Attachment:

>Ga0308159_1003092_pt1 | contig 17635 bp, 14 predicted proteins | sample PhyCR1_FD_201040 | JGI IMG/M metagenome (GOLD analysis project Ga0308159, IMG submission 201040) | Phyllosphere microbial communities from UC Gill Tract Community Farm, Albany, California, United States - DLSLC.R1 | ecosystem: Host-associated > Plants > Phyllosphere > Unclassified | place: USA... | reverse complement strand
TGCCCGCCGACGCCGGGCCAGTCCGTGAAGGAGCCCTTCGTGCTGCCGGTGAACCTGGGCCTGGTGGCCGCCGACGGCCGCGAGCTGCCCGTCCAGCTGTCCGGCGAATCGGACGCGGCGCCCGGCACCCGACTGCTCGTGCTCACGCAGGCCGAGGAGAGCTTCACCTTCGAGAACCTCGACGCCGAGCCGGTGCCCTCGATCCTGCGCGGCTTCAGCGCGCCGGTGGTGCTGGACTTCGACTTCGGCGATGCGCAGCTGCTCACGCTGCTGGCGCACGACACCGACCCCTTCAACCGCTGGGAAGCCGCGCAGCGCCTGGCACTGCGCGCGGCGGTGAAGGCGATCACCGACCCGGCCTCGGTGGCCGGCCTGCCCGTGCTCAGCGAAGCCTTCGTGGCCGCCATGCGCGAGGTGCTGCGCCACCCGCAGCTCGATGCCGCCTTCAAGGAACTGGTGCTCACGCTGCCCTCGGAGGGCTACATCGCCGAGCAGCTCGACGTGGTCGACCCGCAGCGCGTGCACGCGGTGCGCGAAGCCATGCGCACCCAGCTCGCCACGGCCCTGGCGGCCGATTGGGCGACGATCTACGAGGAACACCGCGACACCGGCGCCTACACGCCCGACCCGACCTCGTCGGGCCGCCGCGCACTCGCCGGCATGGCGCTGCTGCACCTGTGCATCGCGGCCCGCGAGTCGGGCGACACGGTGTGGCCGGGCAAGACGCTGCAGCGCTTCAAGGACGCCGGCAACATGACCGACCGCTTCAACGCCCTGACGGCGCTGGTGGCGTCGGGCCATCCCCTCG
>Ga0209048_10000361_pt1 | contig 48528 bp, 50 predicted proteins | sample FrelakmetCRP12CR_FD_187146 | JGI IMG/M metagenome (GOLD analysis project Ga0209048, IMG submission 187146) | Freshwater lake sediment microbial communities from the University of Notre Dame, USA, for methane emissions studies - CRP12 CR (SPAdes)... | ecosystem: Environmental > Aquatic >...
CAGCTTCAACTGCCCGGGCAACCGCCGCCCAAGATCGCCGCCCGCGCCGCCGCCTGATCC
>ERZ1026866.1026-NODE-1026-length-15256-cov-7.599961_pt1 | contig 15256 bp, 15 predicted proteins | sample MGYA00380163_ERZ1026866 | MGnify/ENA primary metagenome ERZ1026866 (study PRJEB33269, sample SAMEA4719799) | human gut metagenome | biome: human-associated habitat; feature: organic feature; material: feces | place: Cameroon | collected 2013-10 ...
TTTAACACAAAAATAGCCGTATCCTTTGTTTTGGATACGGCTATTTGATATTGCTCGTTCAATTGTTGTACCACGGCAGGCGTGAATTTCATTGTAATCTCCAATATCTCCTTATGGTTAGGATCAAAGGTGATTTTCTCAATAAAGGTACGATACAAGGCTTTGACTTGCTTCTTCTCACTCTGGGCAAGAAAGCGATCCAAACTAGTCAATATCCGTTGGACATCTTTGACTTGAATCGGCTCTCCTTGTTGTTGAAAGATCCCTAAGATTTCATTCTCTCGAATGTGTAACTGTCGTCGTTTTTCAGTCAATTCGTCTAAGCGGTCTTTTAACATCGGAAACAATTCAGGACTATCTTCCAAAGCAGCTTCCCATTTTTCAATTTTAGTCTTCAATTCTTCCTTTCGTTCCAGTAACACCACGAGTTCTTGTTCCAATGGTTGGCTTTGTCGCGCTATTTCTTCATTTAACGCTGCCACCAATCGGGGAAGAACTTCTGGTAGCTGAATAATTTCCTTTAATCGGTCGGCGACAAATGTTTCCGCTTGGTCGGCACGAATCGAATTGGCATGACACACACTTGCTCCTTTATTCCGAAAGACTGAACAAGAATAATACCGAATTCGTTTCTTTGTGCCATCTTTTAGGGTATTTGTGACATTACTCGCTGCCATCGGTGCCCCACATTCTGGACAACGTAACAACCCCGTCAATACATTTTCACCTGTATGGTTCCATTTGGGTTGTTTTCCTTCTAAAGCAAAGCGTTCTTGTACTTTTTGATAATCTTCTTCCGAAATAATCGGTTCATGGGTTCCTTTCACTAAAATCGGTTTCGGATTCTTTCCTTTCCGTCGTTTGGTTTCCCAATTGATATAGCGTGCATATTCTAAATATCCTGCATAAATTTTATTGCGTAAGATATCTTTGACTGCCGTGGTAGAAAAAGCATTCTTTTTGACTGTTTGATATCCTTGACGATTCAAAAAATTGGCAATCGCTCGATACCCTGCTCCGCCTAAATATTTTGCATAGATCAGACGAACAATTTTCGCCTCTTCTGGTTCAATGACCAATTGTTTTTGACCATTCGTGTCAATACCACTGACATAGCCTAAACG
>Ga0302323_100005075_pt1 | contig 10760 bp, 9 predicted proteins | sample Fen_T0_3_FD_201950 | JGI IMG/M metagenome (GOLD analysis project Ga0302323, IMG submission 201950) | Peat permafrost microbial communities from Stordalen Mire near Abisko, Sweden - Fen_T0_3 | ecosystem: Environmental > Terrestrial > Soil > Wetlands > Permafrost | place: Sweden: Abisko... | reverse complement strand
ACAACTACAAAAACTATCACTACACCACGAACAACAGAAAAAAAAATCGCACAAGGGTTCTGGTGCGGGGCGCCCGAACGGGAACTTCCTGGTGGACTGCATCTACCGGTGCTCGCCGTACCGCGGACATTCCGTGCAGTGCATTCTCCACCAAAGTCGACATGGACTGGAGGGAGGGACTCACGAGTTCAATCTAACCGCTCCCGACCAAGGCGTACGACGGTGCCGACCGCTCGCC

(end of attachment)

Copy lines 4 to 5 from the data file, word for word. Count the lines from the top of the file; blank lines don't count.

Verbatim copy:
CAGCTTCAACTGCCCGGGCAACCGCCGCCCAAGATCGCCGCCCGCGCCGCCGCCTGATCC
>ERZ1026866.1026-NODE-1026-length-15256-cov-7.599961_pt1 | contig 15256 bp, 15 predicted proteins | sample MGYA00380163_ERZ1026866 | MGnify/ENA primary metagenome ERZ1026866 (study PRJEB33269, sample SAMEA4719799) | human gut metagenome | biome: human-associated habitat; feature: organic feature; material: feces | place: Cameroon | collected 2013-10 ...